Updated: Jan 24, 2020
@cascahuin @tequilatrips @casamarengo @tequilaselecto #tequila
Day 1 started with an on-time pick-up at our hotel in Tequila from David from Experience Tequila. Experience Tequila provides private and group tequila tours from Tequila or Guadalajara. We elected for the private option, which was $200 per head (which should have been a little cheaper considering there was three of us IMHO), but the car was comfortable, air conditioned (it was over 90 degrees), and David was personable, extremely knowledgeable, and spoke great English. I'd briefed Experience Tequila prior to pickup on the experience we were after, but David confirmed and gave us options throughout the day.
First stop was at the Cascahuin NOM 1123 in El Arenal, which is 30-40 minutes drive out of Tequila (tripadvisor has some great pics and reviews here). It was established in 1904 and makes tequila under their own label as well as contract manufacturing for many others - they were bottling for Revolución when we were there. This distillery makes tequila using traditional methods - there are no autoclaves. We did get the impression that most of the tequilas they produce doesn't use stone/tahona to extract the agave sugars. We got to walk in the traditional ovens and get a description, from David, of the tequila making process from start to finish, including the modern bottling plant. Tequila was fermenting in the stainless steel barrels - they offer fermentation in brick, wood and stainless steel, and we got to taste the tequila raw and fresh after the first distillation. I think it was over 60% proof.
After the tour was the tasting. We went through their private label varieties; Blanco, Reposado, Añejo, and Extra Añejo. All were served in Riedel flutes - optimal glassware for tasting tequila. I arrived thinking I was partial to Reposado, but the Extra Añejo was spectacular! Notes of caramel, coffee, pineapple and smooth vanilla taste - not too sweet. Liked it so much I jumped in and bought a bottle even though this was the first of many tasting to come.
I highly recommend a visit to Cascahuin, unless you don't have a guide and don't speak Spanish.
Next was Casa Marengo (Facebook page), also in El Arenal. I believe this distillery is a contract manufacturer and we tasted 20 to 30 tequila out of plastic cups. We did not tour their distillery or get very many insights into the tequila they distill. I believe most of the brands they produce use roller mills and stainless steel fermentation. Brands we tasted included; Adictivo, Mexila's, Casa Verde, and Casa Chica. Nothing in this huge sampling stood out except Adictivo Reposado which was syrupy and sweet - not to my taste.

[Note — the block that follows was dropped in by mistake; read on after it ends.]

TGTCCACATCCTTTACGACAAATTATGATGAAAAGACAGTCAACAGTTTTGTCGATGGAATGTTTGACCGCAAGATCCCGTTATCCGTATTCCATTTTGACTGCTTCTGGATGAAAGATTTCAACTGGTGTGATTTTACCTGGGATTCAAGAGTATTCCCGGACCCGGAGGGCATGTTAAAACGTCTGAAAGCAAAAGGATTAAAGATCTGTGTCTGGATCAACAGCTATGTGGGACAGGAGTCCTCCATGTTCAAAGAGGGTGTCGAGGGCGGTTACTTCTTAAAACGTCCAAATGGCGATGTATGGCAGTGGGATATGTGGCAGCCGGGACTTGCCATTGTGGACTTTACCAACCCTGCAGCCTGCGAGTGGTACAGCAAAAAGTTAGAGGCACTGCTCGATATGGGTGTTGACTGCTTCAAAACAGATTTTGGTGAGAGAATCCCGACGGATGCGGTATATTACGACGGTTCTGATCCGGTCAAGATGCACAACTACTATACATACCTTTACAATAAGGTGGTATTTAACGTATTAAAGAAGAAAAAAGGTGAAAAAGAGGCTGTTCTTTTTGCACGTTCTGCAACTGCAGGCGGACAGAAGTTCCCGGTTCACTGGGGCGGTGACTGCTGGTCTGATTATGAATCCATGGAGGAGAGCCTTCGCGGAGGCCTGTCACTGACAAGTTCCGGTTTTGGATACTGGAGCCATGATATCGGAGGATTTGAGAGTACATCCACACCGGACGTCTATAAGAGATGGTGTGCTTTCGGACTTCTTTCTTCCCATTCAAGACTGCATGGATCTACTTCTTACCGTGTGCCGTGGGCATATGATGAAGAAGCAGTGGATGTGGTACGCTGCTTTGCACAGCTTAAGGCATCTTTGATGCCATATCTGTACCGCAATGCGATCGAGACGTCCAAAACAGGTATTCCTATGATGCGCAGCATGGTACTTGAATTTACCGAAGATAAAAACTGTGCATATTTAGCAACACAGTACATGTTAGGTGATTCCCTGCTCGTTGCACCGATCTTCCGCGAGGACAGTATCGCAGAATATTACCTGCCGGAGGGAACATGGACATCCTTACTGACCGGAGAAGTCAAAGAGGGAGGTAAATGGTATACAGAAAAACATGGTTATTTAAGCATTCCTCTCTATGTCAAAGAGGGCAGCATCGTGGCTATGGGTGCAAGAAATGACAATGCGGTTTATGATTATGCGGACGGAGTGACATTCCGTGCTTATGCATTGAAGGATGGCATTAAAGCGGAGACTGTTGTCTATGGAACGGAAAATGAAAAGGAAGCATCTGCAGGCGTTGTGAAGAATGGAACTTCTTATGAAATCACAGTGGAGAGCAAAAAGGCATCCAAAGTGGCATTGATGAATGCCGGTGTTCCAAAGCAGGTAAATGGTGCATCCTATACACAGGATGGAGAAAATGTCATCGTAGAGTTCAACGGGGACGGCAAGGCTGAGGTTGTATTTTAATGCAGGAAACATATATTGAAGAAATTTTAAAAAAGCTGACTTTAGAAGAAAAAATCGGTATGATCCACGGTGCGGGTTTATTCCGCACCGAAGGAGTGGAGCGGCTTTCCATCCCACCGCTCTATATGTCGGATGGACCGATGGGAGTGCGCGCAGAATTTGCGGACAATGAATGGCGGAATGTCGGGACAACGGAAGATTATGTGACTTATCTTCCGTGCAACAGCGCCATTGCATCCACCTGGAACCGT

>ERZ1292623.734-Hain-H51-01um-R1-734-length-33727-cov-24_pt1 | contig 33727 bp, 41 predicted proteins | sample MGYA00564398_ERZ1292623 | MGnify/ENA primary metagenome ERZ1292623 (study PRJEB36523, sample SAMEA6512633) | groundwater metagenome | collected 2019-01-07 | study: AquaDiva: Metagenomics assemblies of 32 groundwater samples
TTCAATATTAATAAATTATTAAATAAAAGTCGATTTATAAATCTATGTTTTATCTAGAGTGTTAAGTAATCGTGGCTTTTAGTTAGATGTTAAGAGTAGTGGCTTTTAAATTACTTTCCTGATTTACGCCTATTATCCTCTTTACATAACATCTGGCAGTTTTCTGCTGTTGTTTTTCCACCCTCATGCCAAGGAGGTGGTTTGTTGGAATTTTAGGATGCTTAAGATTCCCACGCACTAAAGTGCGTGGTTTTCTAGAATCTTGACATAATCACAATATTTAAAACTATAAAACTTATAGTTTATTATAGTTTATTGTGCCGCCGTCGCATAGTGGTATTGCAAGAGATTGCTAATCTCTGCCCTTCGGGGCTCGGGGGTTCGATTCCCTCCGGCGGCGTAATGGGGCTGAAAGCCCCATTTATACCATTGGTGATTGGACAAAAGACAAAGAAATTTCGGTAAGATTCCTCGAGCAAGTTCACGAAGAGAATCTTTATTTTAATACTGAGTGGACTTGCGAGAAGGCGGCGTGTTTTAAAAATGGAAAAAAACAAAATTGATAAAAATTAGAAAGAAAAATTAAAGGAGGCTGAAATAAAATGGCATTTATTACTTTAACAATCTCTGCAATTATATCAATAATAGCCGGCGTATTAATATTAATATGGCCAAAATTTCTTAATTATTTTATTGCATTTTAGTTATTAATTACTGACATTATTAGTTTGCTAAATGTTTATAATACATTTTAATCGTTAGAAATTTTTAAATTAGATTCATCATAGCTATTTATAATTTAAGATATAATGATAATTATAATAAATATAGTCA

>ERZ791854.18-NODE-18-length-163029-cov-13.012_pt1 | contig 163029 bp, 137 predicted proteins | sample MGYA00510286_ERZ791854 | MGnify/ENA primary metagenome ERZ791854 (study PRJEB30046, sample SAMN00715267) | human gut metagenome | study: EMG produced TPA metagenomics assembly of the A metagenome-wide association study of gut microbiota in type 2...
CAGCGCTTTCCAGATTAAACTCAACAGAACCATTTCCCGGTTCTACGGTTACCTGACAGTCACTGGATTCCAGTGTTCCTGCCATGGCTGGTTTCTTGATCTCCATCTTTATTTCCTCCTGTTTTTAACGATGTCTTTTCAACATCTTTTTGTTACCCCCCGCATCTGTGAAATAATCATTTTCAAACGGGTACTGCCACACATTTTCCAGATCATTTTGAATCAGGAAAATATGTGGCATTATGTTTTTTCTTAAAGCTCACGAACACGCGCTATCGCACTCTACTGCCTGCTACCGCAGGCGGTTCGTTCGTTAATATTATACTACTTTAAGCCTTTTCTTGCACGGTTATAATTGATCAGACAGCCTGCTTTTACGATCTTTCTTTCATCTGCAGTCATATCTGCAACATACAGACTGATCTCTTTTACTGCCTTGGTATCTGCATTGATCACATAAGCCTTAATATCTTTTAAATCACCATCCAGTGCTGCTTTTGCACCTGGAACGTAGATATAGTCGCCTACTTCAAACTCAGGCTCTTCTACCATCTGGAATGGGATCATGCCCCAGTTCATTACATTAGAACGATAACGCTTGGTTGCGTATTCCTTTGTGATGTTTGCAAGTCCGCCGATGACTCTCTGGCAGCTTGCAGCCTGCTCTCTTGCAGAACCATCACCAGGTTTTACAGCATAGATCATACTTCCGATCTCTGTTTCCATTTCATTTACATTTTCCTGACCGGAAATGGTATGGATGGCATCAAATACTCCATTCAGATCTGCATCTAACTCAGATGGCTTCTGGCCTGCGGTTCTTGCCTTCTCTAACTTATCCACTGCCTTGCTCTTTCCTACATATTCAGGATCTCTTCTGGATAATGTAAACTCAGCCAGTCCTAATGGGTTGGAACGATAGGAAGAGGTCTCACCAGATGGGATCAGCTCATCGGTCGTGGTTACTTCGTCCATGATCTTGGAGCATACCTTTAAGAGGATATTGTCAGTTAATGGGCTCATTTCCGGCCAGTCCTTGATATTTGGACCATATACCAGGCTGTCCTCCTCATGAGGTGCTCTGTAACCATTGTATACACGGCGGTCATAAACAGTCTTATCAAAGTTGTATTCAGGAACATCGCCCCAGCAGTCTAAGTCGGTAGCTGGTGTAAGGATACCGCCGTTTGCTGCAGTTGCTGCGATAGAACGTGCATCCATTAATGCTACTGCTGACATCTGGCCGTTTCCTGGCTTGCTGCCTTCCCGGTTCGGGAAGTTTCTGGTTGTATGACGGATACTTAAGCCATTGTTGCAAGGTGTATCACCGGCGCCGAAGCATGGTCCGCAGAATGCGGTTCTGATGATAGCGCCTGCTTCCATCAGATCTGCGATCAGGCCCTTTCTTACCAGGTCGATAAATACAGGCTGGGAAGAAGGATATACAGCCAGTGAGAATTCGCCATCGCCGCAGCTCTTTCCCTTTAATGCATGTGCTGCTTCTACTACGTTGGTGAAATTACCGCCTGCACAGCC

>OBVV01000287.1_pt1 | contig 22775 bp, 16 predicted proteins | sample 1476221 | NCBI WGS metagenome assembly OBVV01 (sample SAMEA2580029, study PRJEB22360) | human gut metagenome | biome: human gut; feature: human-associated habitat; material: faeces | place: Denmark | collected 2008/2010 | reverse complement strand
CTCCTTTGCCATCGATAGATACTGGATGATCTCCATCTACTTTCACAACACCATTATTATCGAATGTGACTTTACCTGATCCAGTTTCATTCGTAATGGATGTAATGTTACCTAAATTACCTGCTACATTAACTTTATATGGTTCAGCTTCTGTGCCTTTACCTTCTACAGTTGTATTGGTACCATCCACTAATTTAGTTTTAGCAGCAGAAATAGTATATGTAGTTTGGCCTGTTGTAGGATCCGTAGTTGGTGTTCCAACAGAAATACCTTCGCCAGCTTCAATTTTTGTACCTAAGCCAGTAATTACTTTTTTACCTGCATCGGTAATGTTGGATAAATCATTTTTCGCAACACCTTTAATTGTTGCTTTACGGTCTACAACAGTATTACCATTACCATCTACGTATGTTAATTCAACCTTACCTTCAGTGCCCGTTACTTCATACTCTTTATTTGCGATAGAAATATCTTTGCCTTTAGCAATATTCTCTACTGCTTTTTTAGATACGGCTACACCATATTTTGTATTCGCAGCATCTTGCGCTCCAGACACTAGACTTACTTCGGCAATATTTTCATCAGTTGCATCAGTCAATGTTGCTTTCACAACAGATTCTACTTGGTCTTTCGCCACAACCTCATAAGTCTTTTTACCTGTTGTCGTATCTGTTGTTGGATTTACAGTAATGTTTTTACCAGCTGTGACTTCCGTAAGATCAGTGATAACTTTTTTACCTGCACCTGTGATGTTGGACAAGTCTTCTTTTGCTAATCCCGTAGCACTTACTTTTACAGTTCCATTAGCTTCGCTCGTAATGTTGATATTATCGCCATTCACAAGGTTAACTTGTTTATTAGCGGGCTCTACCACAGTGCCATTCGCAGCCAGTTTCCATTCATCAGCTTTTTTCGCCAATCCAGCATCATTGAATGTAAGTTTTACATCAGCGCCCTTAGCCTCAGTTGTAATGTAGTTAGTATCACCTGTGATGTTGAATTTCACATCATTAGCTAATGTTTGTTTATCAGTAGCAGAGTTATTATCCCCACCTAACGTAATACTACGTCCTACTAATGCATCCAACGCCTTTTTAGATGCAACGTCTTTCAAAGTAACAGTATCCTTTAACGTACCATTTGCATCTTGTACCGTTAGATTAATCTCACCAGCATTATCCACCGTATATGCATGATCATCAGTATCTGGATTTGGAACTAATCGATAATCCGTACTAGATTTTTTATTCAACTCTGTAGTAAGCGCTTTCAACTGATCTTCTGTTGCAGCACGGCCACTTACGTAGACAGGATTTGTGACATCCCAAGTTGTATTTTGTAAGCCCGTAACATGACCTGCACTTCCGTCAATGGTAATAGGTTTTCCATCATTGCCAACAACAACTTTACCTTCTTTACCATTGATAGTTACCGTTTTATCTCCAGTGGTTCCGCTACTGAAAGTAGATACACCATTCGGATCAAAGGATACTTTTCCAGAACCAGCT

Time for much needed food! David asked if we liked carnitas and we all started drooling! About 100 yards from Casa Marengo in the town of El Arenal is a restaurant called Carnitas??? You select your carnitas-bits from the cooker at the front and you pay by weight. Brad hit the offal and Dave and I were more cautious. It was fantastic! Pictures tell the story, but I highly recommend.
Next was a big commercial distillery - Tequila Selecto of Amatitan - NOM 1459. By the time we got here we were well on our way. We stopped at a nice scenic bar for a margarita prior to arriving. We toured the distillery but not much was operating, including the large autoclaves. Looked over a very impressive collection of Ford trucks, and then decided to taste more tequila. We did a vertical of Los Tres Tonos and it wasn't memorable. Great setting, but we had to ask for glasses, and at this stage the tequila wasn't memorable. Time for a nap!
After a brief nap it was time for dinner. We'd made a reservation at the La Antigua Casona, a high-end restaurant in the hotel Solar De Las Animas. I had a tuna tartar and it was fresh and tasty, but the Smokey Margarita (house specialty - see pic below) that's served with burning rosemary was REALLY good. Service was fantastic as was the decor. Highly recommend for a special night out in Tequila. We then hit the back bar (see pic below), we were the only ones there in a beautiful bar, for a De La Familia (wasn't game to order anything else as the hotel is owned by Jose Cuervo) and a cigar. Take note, if you are a cigar smoker, they are difficult to find in Tequila.
I wish I could say we then retired to our hotel but we hit a bar for some cleansing Tecantes.
We that's Day 1 of our Tequila, Jalisco odessey. I'd love your comments, shares and likes. My next post will cover Fortaleza!